A visit to Mottisfont National Trust

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I’m a recent convert to the National Trust but you can’t stop me going on about it at the moment! I’m making the most of our membership over the summer and one of the top places on my list was Mottisfont, near Romsey in Hampshire. Over an hour’s drive from us, so I was really hoping that it lived up to the hype, and I think it’s safe to say that it did! I’m a big garden lover, and love visiting gardens for inspiration, and the fact that Mottisfont has so much to do for children makes this one a hit with our whole family.

 

The Walled Rose Garden

We headed for the formal rose gardens first, as Max’s patience for gardens can start to wane once he gets a bit tired. There’s something so special and ‘secret garden’-ish about a walled garden, isn’t there? All those doors and wondering what’s behind them! Although we were past the best of the rose season being late July, there were still plenty of rose blooms to be seen. I loved the sectioning off of various parts of the garden to make individual square gardens, each with a little bench to sit and relax. A pretty fountain forms the centre of the garden, surrounded by echinops, so full of the relaxing sound of buzzing bees.

 

Purple and blue borders with central path

Max running through rose garden smiling

Pink climbing roses on red brick wall

White wooden door in wall with climbing roses

Blue echinops and pathway with pergola and roses

 

Through the walled doorway, you enter another garden, filled with lavender spilling over the paths and poppies dancing in the breeze. A rose covered pergola is a lovely centrepiece, although I suspect we massively missed it looking it’s best.

 

Gravel path with lavender either side

Magenta opium poppies with purple verbena in background

View through archway covered in honeysuckle into the rose garden

 

The grounds themselves are beautiful and so relaxing with all the different water sources around. There is the Font itself, and then the river (which is so clear!). The curved bridge covered in roses with the weeping willows behind looked like something out of a fairytale! It provided the perfect opportunity for me and Max to go trip trapping over the bridge to find trolls!

 

Iron bridge with roses and weeping willows on banks of river

Katy and Max holding hands walking across bridge with willow trees in background

 

Mottisfont for Children

I love how much effort the National Trust have gone to to make their properties family friendly. It’s so different to the rather stuffy houses that I used to visit with my parents as a child. Mottisfont has huge grounds for kids to run around in, open spaces to play games, a water play area, and a muddy bog climbing area. Mottisfont in particular appear to have a ‘let kids take appropriate risks’ approach to play which is really refreshing in our age of health and safety regulations. It feels worth saying that if you’re heading to Mottisfont, a change of clothes for your kids is probably required – they will get wet/muddy!

 

Pump, pool, and Paddle

I’d read about Mottisfont’s water play area and I thought Max would love it. It’s located just by a stream and is a simple wooden construction with a water pump and a series of sluice gates that can be opened and closed, allowing the water to flow down to the river. Max took a little while to warm up to getting his feet wet, but once he did we practically had to drag him away! (Scratch that, we did have to drag him away!) He loved working the pump, and watching him work out how to open the gates was lovely.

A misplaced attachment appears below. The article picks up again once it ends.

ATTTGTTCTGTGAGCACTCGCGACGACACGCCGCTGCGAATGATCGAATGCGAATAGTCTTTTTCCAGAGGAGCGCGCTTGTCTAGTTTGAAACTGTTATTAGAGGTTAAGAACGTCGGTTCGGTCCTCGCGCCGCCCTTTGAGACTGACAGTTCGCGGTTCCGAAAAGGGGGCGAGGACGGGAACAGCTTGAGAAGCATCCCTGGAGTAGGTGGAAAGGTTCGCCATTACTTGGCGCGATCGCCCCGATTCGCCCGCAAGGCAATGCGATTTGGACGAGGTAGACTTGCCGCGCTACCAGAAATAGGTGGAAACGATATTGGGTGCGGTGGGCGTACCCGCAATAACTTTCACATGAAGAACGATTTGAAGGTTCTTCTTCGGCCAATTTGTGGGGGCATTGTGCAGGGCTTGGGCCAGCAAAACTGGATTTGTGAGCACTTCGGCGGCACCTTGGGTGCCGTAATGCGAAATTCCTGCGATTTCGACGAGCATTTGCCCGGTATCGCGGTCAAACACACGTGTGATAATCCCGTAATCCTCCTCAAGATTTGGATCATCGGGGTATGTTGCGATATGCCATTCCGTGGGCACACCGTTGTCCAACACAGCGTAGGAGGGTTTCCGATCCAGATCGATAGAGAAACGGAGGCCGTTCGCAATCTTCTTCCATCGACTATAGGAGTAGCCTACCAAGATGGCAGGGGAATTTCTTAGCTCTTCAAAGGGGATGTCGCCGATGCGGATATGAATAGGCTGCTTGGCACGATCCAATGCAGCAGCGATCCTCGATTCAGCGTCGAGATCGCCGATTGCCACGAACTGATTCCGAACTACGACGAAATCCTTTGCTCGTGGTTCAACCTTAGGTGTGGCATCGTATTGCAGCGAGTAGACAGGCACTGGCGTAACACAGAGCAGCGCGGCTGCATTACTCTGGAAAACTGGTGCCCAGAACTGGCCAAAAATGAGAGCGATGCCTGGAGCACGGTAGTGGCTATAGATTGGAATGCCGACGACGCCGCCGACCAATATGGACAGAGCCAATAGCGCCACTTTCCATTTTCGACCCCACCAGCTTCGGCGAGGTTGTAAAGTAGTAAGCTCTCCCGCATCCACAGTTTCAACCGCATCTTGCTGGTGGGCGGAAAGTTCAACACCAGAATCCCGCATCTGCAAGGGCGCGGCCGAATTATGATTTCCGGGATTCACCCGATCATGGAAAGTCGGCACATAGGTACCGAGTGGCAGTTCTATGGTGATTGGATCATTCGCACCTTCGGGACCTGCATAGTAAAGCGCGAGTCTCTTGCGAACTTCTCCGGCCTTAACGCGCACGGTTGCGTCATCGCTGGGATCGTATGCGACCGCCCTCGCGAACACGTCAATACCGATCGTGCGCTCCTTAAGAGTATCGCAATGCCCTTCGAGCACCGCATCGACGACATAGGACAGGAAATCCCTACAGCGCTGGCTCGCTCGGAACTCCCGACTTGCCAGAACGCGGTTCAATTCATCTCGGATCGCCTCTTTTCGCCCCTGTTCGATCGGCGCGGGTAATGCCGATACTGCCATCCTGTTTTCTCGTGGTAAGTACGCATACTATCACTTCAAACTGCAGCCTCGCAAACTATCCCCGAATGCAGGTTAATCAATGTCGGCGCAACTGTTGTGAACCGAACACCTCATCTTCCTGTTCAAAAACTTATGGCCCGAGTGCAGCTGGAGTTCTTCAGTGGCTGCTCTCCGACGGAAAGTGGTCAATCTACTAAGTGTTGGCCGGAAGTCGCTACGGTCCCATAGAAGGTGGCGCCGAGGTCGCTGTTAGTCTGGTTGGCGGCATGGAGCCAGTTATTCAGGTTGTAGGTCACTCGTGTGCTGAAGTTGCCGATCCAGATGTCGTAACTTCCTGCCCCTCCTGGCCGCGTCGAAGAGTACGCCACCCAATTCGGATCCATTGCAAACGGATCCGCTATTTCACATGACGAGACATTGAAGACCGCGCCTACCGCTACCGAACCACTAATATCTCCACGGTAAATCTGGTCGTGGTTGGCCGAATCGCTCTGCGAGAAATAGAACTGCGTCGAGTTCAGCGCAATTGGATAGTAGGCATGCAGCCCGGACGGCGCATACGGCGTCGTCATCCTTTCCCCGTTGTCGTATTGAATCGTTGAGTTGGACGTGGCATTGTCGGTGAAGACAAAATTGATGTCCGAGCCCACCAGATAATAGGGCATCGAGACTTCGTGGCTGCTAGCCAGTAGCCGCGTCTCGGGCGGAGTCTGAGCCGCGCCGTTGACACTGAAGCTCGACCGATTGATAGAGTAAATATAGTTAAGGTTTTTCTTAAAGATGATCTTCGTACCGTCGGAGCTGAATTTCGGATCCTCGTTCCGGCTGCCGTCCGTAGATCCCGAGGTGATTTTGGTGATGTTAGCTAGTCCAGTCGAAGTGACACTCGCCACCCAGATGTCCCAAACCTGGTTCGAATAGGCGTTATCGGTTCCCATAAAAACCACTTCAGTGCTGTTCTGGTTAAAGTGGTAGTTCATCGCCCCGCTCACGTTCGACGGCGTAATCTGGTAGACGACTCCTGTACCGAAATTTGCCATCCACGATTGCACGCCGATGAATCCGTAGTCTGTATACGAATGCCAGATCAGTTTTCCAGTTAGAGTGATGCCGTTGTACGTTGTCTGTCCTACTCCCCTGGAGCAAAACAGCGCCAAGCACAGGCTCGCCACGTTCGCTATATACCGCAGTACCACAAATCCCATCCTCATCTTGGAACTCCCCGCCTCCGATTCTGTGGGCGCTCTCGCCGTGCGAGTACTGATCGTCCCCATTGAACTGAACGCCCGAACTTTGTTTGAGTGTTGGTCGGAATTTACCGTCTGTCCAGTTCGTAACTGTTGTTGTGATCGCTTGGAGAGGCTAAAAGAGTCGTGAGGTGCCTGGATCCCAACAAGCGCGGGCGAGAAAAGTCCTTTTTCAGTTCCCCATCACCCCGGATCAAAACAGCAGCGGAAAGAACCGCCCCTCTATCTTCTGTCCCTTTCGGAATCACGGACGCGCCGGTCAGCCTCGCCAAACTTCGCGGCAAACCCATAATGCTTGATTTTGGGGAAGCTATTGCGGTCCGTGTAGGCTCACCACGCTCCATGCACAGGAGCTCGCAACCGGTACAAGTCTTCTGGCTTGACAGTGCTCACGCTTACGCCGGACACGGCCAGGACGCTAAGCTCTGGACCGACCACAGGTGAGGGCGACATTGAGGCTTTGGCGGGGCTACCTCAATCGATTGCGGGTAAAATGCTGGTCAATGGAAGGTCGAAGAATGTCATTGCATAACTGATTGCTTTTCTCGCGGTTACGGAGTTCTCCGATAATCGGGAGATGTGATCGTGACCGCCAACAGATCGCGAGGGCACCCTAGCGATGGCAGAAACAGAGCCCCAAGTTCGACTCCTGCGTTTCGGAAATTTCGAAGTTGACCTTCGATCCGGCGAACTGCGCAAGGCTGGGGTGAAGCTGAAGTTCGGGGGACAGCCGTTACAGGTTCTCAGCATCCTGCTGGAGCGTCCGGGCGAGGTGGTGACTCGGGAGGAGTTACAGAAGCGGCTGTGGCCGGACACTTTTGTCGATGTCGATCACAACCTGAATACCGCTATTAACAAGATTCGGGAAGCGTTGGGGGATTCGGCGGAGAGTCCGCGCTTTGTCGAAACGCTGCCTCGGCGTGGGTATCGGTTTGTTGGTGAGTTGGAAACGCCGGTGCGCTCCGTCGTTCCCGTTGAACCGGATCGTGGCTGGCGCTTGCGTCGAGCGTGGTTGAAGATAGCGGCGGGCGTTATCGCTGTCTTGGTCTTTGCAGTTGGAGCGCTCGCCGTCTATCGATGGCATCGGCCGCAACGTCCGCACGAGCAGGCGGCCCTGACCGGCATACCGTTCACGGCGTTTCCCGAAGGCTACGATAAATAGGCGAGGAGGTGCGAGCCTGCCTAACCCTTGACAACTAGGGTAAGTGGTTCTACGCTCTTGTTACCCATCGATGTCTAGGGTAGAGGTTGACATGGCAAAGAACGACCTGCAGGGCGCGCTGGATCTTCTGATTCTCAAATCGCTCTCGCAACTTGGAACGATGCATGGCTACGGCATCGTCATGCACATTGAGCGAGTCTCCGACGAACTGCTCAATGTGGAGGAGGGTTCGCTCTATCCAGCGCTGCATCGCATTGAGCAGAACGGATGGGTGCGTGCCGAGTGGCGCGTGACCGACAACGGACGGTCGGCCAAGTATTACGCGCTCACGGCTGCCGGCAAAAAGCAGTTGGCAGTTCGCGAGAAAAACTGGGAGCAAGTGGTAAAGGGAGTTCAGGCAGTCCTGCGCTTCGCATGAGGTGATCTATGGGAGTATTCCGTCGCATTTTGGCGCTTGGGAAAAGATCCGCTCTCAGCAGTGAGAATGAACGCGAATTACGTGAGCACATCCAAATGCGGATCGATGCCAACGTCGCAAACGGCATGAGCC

Wooden sign with carved words 'Pump Pool and Paddle - don't let the grownups wander off!'

Wooden water play structure

Max paddling through wooden water trough

Max holding foot under water from pump

Bare toes in the water

Max and Daddy's hands on gate ready to close

Max looking upstream for the water

 

The Muddy Bog Climbing Area

Max was instantly drawn to the muddy bog climbing area, but it’s designed more for slightly older kids. It looked like a fantastic space to play in though and Max is nothing if not ambitious, so I’m sure he’ll be trying to tackle it on our next visit!

 

Max in front of wooden climbing equipment

 

The Beatrix Potter Trail

From 16 July to 18 September Mottisfont have a Beatrix Potter exhibition in the house, with an accompanying family trail through the grounds. You’ll find these cute little doors carved into tree trunks, with different Beatrix Potter characters hiding behind. I expected Max to be a bit young for this, but I underestimated the power of opening and closing a door to a toddler! He was fascinated and could have done this for ages.

 

Max opening small blue door carved into tree trunk

 

Eating and Drinking

Mottisfont has a good range of places to eat and drink. There is The Old Kitchen, it’s biggest cafe, serving hot food, cakes, salads, sandwiches, and The Coach House Cafe, which is more focused on sandwiches, cakes and drinks. Inside the walled garden is The Walled Garden Kiosk (sandwiches, cakes and ice cream) with outdoor seating, and on sunny days the Stables Ice Cream shop is open to satisfy your sweet tooth! We ate at the Coach House Cafe and took advantage of the kids pic and mix picnic option for Max.

 

Information

 

Mottisfont Lane, Romsey SO51 0LP

Website: http://www.nationaltrust.org.uk/mottisfont

 

 

My Petit Canard

 

Monkey and Mouse

 

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